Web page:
Russian shelling in Kharkiv wounds 31 people; Nato extends Stoltenberg’s tenure

Russian shelling in Kharkiv wounds 31 people; Nato extends Stoltenberg’s tenure
Residents at the scene of a Russian rocket attack on the Pervomaiskyi settlement of the Kharkiv area, Ukraine, on 4 July 2023. (Photo: EPA-EFE / George Ivanchenko)

At least 31 people, including nine children, were wounded by Russian shelling in the town of Pervomaiskyi in Ukraine’s northeastern Kharkiv region, according to local authorities.

Amid the continuing fighting, the North Atlantic Treaty Organisation (Nato) extended Secretary-General Jens Stoltenberg’s term by a year. “In a more dangerous world, our great alliance is more important than ever,” said Stoltenberg, whose extension was the third in the Norwegian’s tenure as Nato chief.

Hungary said it would back Sweden’s bid to join the alliance once Turkey signals it’s also ready to do so. But Foreign Minister Peter Szijjarto reiterated that Hungary will block any further European Union financing of weapons to Ukraine as long as OTP Bank, the nation’s largest lender, remains on a list drawn up by Kyiv of international war sponsors.

Latest developments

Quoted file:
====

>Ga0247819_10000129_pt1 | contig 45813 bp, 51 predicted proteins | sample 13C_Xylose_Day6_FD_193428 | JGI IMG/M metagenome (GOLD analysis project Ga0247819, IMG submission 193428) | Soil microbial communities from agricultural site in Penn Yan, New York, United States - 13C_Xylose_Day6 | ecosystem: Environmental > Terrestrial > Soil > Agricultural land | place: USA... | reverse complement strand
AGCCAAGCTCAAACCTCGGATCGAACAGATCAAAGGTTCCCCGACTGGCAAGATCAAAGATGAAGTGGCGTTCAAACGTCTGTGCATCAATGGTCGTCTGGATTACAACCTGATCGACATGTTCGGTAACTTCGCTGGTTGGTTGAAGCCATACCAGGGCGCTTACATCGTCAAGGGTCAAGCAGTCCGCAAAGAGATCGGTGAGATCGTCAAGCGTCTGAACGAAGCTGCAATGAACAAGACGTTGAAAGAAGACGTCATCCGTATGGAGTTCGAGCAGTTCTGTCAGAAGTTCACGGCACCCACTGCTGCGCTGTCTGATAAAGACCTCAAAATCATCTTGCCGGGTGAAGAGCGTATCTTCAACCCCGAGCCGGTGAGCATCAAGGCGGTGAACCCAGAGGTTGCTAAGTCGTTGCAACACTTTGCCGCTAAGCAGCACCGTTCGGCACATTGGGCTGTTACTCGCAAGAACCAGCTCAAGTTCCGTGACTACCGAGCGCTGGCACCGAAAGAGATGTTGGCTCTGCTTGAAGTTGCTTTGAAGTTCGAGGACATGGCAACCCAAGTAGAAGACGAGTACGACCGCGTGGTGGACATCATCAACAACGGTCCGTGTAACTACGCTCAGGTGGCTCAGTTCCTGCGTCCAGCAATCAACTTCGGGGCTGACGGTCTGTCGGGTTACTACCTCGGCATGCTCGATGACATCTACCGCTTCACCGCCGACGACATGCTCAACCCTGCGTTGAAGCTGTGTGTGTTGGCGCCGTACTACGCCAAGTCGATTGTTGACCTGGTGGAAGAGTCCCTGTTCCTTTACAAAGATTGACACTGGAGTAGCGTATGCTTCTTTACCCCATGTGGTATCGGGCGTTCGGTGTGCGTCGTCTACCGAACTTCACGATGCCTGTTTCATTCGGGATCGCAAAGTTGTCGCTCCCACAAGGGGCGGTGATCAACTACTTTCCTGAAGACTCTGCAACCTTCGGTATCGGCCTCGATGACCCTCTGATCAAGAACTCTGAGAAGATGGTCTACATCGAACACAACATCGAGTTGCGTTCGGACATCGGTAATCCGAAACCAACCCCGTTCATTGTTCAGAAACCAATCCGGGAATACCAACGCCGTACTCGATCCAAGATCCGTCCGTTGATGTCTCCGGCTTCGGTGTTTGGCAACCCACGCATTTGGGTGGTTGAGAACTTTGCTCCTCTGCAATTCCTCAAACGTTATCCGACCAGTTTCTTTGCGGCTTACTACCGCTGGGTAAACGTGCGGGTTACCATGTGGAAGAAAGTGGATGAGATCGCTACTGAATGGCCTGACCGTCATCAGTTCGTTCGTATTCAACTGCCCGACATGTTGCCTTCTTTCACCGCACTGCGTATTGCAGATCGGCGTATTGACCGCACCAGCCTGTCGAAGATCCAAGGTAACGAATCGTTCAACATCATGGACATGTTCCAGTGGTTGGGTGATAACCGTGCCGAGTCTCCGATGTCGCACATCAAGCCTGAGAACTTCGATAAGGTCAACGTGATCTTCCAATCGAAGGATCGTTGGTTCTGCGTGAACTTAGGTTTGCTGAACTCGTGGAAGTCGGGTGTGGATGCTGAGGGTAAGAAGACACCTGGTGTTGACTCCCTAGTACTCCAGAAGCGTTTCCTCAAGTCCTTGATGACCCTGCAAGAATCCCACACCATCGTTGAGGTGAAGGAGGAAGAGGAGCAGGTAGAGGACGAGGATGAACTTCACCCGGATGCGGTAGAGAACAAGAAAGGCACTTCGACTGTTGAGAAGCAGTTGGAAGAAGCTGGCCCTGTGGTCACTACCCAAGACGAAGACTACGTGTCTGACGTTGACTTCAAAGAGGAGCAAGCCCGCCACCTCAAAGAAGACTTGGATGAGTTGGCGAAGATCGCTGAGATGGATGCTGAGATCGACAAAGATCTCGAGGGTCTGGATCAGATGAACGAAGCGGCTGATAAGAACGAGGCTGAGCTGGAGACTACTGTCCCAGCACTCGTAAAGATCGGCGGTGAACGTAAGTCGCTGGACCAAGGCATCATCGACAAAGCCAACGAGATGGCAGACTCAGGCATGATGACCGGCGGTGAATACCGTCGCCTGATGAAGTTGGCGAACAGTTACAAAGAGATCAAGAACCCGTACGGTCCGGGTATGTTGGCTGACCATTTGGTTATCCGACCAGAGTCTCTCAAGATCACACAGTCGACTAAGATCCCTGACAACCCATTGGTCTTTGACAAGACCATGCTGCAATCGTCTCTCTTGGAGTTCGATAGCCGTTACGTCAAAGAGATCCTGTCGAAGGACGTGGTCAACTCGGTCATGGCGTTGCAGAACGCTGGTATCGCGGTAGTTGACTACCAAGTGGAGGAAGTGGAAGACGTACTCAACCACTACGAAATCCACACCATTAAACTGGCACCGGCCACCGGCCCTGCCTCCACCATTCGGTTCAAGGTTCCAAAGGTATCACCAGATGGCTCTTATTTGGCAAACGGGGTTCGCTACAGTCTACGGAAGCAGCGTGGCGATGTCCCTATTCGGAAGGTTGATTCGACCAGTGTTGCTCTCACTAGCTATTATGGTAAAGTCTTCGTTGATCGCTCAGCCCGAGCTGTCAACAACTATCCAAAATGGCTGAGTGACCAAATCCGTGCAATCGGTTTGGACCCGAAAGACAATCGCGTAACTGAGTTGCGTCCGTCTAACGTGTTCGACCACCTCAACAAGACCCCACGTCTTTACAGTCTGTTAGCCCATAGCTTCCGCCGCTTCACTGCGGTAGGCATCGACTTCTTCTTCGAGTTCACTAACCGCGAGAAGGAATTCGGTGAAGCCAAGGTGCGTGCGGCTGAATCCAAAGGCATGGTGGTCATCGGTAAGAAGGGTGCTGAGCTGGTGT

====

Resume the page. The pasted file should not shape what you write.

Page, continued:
Russia eyes Chechens and convicts to fill gaps left by Wagner

Russia is preparing to send more Chechen fighters and convicts to Ukraine to fill holes left by Wagner mercenaries that were pulled from the battlefield, European intelligence officials believe.

With Ukraine reporting its counteroffensive advancing toward the eastern city of Bakhmut, Russian units risk being overstretched, according to the officials, who asked not to be identified because the information isn’t public. Russia deployed large numbers of troops to Bakhmut after Wagner announced its withdrawal from the city in late May, leaving shortages in occupied areas of southern Ukraine, the officials said.

The insurrection by Wagner founder Yevgeny Prigozhin that spiralled into the biggest threat to President Vladimir Putin’s 24-year rule has deprived Russian forces of some of their most battle-hardened troops in Ukraine. The Defence Ministry in Moscow has given no indication so far of how many mercenaries signed contracts to join the military by a 1 July deadline. Prigozhin accused Defence Minister Sergei Shoigu of attempting to “destroy” Wagner with the demand.

Ukraine said last week that Wagner forces were unlikely to reappear on the battlefield in any significant numbers. Ukrainian military intelligence chief Kyrylo Budanov told the Ukrainska Pravda news outlet the group was “the most efficient Russian unit, which was able to achieve success at any price”.

Prigozhin said he lost 20,000 troops, including about half those recruited from prisons, during months of bitter fighting for Bakhmut, in an interview with a Russian journalist in May. He claimed to have deployed 50,000 convicts on the battlefield.

While Wagner’s exit isn’t expected to alter the course of the war in Ukraine, Putin’s determination to avoid full military mobilisation means Russia is likely to send more Chechens and convicts to the front line in the coming weeks, the European officials said.